My first reaction to the announcement of the 2023 Economics Nobel Prize was the Hindustani phrase “der aaye, durust aaye” (better late than never). By duly recognising Harvard economist Claudia Goldin’s insightful work, the Nobel Committee will hopefully compel the rest of the Economics fraternity to admit that labour markets are not gender-neutral, working efficiently to choose the best person for the job. Women have disadvantageous outcomes in terms of occupation and wages, even when they are just as qualified as men. Over the years, thanks to Goldin’s work and that of several feminist economists, the sub-field within economics that focuses on male-female gaps and gender discrimination has grown exponentially, making it clear that labour markets work very differently for men and women. By choosing Claudia Goldin as the recipient of the highest award in Economics, the Nobel committee has provided the official stamp of legitimacy to this body of analysis.
Over more than three decades of exploration with mainly US data, Goldin has focused on the big picture questions of how women’s labour force participation (LFP) and gender wage gaps have evolved historically. She is well-known for suggesting the U-shaped relationship between economic development and women’s LFP based on cross-sectional data from over 100 countries. Countries at low levels of economic development have relatively higher levels of female LFP as women are engaged in agriculture, often as unpaid workers on family farms. As incomes rise, due to industrialisation and introduction of new technologies, women withdraw from paid work and retreat into the home. Their hours of work do not change but their labour force participation does. This is the so-called “income effect”. As countries develop and women’s education rises further, women move back into paid work.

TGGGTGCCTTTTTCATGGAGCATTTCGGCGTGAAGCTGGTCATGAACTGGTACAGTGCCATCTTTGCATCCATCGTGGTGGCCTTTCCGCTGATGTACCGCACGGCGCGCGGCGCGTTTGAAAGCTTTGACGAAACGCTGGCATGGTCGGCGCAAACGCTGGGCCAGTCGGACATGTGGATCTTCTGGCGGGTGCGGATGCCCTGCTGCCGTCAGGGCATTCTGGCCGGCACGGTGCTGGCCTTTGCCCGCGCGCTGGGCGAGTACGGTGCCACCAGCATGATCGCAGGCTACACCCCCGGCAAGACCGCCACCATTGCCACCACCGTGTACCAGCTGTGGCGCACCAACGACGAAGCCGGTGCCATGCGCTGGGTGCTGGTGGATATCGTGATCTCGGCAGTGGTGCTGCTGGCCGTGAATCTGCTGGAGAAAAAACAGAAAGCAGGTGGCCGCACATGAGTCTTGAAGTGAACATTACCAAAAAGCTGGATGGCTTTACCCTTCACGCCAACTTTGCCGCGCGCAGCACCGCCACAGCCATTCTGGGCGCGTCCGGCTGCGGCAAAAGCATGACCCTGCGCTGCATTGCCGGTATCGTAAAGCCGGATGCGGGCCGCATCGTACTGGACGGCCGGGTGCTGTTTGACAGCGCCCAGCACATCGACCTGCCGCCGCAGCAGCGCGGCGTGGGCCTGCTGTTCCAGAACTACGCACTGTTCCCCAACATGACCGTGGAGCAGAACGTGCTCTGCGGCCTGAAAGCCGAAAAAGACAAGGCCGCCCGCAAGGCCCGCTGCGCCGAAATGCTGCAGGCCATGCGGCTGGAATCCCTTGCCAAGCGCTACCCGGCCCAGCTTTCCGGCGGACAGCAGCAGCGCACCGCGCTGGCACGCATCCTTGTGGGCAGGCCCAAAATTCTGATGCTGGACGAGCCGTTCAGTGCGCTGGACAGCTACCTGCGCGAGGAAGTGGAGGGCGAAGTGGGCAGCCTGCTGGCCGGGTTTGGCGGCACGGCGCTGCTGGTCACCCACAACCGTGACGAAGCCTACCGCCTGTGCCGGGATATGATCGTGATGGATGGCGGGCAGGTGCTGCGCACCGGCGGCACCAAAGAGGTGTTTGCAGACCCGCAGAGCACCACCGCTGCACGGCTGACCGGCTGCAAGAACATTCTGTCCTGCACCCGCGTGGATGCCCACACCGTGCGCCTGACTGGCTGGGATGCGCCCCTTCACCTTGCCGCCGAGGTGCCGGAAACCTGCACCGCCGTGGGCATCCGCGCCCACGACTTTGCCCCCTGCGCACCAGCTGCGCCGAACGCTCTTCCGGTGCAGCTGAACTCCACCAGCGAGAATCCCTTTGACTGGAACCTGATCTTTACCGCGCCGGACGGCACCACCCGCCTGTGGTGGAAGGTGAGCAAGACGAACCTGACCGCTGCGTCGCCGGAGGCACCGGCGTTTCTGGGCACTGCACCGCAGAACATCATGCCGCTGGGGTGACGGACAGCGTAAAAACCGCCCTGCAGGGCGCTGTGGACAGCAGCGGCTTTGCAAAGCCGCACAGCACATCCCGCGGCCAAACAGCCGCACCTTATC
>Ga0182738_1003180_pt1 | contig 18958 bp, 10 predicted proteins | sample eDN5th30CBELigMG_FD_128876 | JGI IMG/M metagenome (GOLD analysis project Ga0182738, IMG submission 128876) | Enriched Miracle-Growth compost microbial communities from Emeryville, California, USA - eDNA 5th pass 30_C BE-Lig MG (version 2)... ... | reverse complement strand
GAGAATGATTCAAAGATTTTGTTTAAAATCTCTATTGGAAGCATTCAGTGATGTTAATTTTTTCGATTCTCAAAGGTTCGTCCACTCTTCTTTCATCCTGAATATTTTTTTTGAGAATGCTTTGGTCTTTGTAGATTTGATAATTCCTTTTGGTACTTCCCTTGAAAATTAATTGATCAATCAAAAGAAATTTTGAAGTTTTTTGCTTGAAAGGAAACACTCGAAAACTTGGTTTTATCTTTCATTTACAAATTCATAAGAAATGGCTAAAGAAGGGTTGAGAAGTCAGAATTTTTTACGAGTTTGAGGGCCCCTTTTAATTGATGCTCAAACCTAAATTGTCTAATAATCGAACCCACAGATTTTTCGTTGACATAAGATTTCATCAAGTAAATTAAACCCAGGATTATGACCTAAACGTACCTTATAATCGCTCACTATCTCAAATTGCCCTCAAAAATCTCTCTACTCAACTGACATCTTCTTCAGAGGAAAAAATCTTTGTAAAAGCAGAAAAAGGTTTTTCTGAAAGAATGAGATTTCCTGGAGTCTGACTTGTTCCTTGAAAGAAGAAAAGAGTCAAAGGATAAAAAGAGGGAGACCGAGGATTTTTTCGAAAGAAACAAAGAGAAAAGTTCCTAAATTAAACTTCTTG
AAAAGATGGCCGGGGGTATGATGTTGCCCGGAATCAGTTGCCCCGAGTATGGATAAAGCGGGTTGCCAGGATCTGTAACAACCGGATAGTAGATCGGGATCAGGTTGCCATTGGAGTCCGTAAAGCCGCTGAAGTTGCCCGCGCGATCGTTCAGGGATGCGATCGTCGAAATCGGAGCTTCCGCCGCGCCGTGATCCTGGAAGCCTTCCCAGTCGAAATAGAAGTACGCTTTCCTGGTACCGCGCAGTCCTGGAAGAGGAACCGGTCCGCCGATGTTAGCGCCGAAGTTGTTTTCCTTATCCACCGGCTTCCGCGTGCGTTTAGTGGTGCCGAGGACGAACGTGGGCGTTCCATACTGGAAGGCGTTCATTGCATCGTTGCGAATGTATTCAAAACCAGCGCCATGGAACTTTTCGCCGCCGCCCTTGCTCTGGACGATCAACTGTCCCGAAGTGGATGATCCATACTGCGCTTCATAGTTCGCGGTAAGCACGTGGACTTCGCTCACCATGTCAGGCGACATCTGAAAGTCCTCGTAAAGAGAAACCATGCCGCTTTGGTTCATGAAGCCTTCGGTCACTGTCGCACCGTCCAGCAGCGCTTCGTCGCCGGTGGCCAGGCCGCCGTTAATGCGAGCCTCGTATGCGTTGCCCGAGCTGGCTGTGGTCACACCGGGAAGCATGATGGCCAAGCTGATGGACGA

In her 2021 book, Career and Family: Women’s Century Long Journey towards Equity, Goldin examines the gender wage gap among college-educated US women over a century. She shows that since the 2000s, especially, the wage gap between college-educated men and women has stagnated. While in earlier decades, men earned more because they were better educated, that is no longer the case. Women today are more likely to have a college degree than men.
What explains the wage gap then? One factor is occupational segregation — women work in stereotypically feminine jobs that are lower paying. Goldin argues that in the US, gender wage gaps at entry level are not stark. Going up the occupational ladder, she highlights the phenomenon of “greedy” jobs, which have massive wage premiums but, in return, require long work hours, networking, late-night meetings, travel. In a family of two working parents with kids, only one parent would be able to afford to work this way. The other would be on the “mommy track”, continuing in less demanding jobs which would allow taking care of the kids’ school, homework, sports, music lessons, and doctor visits. The mommy track parent doesn’t literally have to be the mother, but most often is. This creates a large pay gap between men and women, because the man is in the greedy job and the woman is on mommy track (in most cases).
Two other components of Goldin’s work deserve special mention. One is her 2000 paper with Cecilia Rouse, “Orchestrating Impartiality: The impact of blind auditions on female musicians”, which shows that auditions for symphony orchestras done behind a screen, where the jury cannot see the candidate, result in greater hiring and advancement of women. The other paper, with Lawrence Katz, is called “The Power of the Pill: Oral Contraceptives and Women’s Career and Marriage Decisions”, which shows that the pill directly raised the age at first marriage and enabled women to have greater control over their careers and timing the birth of children. This paper shows the importance of choice and agency in shaping women’s outcomes.
How well do Goldin’s results from US data apply to developing countries, such as India? Even within the US, do her results hold equally robustly for all categories of women? How do gender inequalities in the world of employment get mirrored in allocation of domestic work? These are deep questions, worthy of discussion. The hallmark of any insightful research is that it spurs a body of exploration that adds nuance and context to the original set of ideas. Goldin’s analysis of gender gaps has certainly performed that role. The best way to celebrate her contribution would be to make all economic analysis and policy-making gender sensitive, incorporating nuance that recognises heterogeneity and intersectionality.
The writer is Professor and Head, Department of Economics and Director, Centre for Economic Data and Analysis (CEDA), Ashoka University.